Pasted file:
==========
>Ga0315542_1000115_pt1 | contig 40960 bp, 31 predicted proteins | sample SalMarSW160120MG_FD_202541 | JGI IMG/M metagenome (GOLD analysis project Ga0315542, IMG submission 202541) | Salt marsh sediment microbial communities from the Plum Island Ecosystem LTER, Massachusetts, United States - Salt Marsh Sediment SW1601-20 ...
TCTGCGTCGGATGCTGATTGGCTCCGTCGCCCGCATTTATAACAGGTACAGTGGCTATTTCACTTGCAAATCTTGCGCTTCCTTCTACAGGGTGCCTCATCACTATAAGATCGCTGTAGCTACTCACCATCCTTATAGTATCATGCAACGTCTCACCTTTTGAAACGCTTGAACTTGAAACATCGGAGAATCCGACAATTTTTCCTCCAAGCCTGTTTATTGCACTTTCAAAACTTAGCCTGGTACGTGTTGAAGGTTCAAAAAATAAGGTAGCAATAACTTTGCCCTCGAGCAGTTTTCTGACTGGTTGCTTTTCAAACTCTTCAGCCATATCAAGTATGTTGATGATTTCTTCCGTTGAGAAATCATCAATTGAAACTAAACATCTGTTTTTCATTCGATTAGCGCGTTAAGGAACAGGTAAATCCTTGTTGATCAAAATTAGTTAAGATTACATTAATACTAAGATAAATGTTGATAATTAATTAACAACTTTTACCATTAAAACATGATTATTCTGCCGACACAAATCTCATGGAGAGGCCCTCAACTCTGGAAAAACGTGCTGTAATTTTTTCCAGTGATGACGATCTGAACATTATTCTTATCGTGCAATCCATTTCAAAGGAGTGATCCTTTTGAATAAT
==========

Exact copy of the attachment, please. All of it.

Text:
>Ga0315542_1000115_pt1 | contig 40960 bp, 31 predicted proteins | sample SalMarSW160120MG_FD_202541 | JGI IMG/M metagenome (GOLD analysis project Ga0315542, IMG submission 202541) | Salt marsh sediment microbial communities from the Plum Island Ecosystem LTER, Massachusetts, United States - Salt Marsh Sediment SW1601-20 ...
TCTGCGTCGGATGCTGATTGGCTCCGTCGCCCGCATTTATAACAGGTACAGTGGCTATTTCACTTGCAAATCTTGCGCTTCCTTCTACAGGGTGCCTCATCACTATAAGATCGCTGTAGCTACTCACCATCCTTATAGTATCATGCAACGTCTCACCTTTTGAAACGCTTGAACTTGAAACATCGGAGAATCCGACAATTTTTCCTCCAAGCCTGTTTATTGCACTTTCAAAACTTAGCCTGGTACGTGTTGAAGGTTCAAAAAATAAGGTAGCAATAACTTTGCCCTCGAGCAGTTTTCTGACTGGTTGCTTTTCAAACTCTTCAGCCATATCAAGTATGTTGATGATTTCTTCCGTTGAGAAATCATCAATTGAAACTAAACATCTGTTTTTCATTCGATTAGCGCGTTAAGGAACAGGTAAATCCTTGTTGATCAAAATTAGTTAAGATTACATTAATACTAAGATAAATGTTGATAATTAATTAACAACTTTTACCATTAAAACATGATTATTCTGCCGACACAAATCTCATGGAGAGGCCCTCAACTCTGGAAAAACGTGCTGTAATTTTTTCCAGTGATGACGATCTGAACATTATTCTTATCGTGCAATCCATTTCAAAGGAGTGATCCTTTTGAATAAT